There is a saying (attributed to various sources) that “Jesus didn’t come to get us out of trouble; He came to get into trouble with us.” Yes, He takes up our pain and experiences it to the utmost. An old hymn says, “Jesus knows all about our struggles, He will guide till the day is done; There’s not a friend like the lowly Jesus, No, not one! No, not one!”

Note that the word pity comes from the Latin pietas, a word for family love. Jesus looks at this woman and sees a sister, a mother, a dear family member, and He is moved with family love.

Learning to trust in Jesus’ love for us, especially when we suffer, is a critical part of the prescription for peace. We need to pray constantly in our suffering: “Jesus I trust in your love for me!” If we pray this in the Holy Spirit, it brings peace.

IV. The Preview [Jesus] said to her, “Do not weep.” He stepped forward and touched the coffin; at this the bearers halted, and he said, “Young man, I tell you, arise!” The dead man sat up and began to speak, and Jesus gave him to his mother.

We have here a directive from Jesus not to weep. That directive is rooted in what He plans to do. This is more than a human, “Cheer up. Don’t be sad” sort of exhortation. Jesus is about to give her back her son. Based on this fact, He says, “Do not weep.”

In a very moving line we are told simply, “Jesus gave him to his mother.”

Do you realize that one day the Lord will do this for you? Jesus will return and restore everyone and everything that the devil and this world have stolen from us. It will all be given back and more than we could ever imagine will be added to it.

In my own life the Lord has given me victories over sufferings and setbacks. I have experienced healings and restorations, as I’m sure you have. These are previews; they are down payments, if you will, on the total restoration that the Lord is going to effect in your life. Whatever you have lost, you will recover it all and far more besides.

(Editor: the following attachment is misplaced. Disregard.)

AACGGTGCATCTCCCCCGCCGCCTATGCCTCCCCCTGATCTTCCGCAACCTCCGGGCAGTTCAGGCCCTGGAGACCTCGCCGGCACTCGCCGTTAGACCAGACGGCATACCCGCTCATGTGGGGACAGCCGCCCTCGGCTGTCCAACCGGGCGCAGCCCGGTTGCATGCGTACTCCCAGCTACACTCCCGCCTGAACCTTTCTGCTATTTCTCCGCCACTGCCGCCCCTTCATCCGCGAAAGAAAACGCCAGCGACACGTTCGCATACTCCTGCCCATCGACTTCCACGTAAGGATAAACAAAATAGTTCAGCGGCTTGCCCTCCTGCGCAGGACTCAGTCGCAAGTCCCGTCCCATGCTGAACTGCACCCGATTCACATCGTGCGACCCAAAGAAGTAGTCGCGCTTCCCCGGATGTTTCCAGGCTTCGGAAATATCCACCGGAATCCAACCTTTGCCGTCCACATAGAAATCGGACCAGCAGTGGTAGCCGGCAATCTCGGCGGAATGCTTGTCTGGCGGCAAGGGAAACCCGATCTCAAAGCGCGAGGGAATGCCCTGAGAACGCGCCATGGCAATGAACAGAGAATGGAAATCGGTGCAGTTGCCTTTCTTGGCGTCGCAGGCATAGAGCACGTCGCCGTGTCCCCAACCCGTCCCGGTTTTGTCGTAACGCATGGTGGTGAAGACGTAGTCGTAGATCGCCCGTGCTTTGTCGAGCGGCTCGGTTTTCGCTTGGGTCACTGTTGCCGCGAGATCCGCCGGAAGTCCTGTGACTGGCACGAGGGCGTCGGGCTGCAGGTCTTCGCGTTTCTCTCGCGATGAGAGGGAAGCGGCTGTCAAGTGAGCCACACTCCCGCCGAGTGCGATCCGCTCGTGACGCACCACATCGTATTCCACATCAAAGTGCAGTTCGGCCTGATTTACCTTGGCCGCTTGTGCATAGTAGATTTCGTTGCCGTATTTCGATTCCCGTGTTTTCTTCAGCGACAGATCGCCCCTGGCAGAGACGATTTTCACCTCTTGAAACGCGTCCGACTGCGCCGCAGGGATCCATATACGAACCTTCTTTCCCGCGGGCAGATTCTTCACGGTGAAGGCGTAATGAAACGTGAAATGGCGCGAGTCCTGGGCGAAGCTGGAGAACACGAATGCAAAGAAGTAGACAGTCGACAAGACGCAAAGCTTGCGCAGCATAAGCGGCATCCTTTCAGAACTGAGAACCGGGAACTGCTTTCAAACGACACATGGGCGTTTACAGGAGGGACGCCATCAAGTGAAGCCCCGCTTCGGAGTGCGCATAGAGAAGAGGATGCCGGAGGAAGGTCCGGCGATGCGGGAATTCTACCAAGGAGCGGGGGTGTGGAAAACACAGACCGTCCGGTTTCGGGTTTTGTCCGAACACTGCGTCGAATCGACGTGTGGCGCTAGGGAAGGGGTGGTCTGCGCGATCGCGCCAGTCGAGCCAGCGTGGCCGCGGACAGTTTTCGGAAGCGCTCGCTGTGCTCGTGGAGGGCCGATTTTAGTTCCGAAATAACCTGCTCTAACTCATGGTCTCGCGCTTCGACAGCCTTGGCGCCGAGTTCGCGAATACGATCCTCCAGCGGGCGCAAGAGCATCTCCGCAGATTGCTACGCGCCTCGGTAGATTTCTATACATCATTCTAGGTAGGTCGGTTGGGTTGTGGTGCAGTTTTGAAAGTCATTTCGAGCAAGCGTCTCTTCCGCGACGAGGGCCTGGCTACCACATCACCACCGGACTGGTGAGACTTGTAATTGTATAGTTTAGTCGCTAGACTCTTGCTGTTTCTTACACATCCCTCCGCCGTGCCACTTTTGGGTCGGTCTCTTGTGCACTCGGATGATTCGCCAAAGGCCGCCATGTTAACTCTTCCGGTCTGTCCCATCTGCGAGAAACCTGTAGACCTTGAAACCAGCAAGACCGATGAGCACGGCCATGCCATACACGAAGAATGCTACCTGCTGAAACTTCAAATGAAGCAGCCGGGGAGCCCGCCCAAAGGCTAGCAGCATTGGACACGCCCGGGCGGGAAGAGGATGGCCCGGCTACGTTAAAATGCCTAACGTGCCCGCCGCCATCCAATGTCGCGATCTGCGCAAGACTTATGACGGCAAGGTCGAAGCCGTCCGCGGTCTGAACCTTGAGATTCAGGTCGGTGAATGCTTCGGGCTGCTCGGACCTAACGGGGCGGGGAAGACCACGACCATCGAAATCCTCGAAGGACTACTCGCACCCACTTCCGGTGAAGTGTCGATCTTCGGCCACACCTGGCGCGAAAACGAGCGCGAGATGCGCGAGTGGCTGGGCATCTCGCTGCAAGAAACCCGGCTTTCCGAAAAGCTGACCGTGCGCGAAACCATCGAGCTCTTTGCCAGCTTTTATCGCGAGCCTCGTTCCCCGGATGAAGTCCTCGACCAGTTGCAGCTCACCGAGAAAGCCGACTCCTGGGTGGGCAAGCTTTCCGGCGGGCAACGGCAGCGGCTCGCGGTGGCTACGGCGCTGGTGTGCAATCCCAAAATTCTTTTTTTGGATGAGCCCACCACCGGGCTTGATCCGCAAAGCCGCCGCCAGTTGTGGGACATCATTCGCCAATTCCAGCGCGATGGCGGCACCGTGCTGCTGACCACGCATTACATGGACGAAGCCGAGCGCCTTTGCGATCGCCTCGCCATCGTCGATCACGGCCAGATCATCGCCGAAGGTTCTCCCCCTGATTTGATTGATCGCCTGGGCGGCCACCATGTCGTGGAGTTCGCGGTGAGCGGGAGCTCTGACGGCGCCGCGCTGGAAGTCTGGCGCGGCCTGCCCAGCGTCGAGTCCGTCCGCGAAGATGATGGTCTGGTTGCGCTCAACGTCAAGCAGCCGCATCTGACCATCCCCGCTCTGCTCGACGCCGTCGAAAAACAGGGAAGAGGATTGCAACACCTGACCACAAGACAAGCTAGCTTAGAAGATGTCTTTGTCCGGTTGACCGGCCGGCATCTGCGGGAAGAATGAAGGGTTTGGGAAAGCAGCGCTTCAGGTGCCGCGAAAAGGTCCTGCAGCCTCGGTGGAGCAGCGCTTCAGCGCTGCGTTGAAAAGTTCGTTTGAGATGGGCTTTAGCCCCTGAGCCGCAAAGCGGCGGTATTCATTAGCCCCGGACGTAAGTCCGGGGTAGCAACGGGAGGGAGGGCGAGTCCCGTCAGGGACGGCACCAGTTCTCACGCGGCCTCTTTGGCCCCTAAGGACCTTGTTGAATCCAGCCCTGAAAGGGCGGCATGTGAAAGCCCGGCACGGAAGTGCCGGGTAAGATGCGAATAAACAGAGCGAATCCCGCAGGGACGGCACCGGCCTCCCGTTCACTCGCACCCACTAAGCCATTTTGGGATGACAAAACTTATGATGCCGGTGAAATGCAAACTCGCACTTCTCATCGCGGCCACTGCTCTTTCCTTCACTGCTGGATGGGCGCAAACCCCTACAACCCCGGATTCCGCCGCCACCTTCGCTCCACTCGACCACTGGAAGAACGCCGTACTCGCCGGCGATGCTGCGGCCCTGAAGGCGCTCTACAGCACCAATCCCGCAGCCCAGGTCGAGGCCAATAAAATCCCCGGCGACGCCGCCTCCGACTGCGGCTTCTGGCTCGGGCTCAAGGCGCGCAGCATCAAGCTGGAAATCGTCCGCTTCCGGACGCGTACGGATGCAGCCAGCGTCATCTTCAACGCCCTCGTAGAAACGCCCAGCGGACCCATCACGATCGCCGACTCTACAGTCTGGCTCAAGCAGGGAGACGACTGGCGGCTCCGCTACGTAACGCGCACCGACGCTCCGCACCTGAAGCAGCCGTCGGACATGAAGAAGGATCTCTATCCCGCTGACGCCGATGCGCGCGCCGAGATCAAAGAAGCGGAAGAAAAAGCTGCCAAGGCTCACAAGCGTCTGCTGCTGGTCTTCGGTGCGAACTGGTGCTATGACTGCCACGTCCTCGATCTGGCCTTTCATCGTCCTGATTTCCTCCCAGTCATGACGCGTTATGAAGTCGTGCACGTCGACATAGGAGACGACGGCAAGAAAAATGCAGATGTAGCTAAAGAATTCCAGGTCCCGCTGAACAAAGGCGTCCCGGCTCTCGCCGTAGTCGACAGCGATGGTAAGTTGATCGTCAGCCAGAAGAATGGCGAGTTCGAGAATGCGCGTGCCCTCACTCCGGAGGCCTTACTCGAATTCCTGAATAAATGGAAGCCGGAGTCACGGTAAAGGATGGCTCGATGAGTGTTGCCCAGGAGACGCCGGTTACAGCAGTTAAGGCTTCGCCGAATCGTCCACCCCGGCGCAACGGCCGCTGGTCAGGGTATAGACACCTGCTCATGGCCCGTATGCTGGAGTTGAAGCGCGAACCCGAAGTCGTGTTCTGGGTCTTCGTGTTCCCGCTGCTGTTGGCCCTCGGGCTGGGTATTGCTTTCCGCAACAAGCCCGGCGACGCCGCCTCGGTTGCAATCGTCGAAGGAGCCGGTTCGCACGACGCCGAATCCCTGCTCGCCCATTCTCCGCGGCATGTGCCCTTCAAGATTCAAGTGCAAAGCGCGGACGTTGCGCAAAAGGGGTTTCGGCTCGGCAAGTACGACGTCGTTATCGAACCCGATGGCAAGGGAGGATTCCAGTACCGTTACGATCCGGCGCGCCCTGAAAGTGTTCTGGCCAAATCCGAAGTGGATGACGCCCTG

What previews have you had in your life? What victories? What healings? What restorations? These are like previews of the promised and more-than-full restoration that is to come. What is your testimony?

It is important for you to reflect on the previews the Lord has already given, for these are another important part of the prescription for peace: the promise of complete restoration and the previews he has already given of that promise.

Here, then, is a prescription for peace in a world of woe:

  1. Make the journey to Nain, a place called fair and beautiful. That is, let the Lord open your eyes to the beauty and blessings all around you. Come to see the magnificence of His glory on display at every moment. It will give you peace and serene joy.
  2. Ask for the grace to accept that we currently live in a “paradise lost” and that life is hard. This sober acceptance of life’s sorrows brings a paradoxical serenity because our resentment that we do not live in a perfect world goes away. Accepting that this world, with all its beauty, also has hardships, brings peace and a determination to journey to the place where joys will never end.
  3. Accept the Lord’s love for you even amidst His mysterious allowance of suffering. Accept that He is deeply moved and just say over and over, “Jesus, I trust in your love for me.”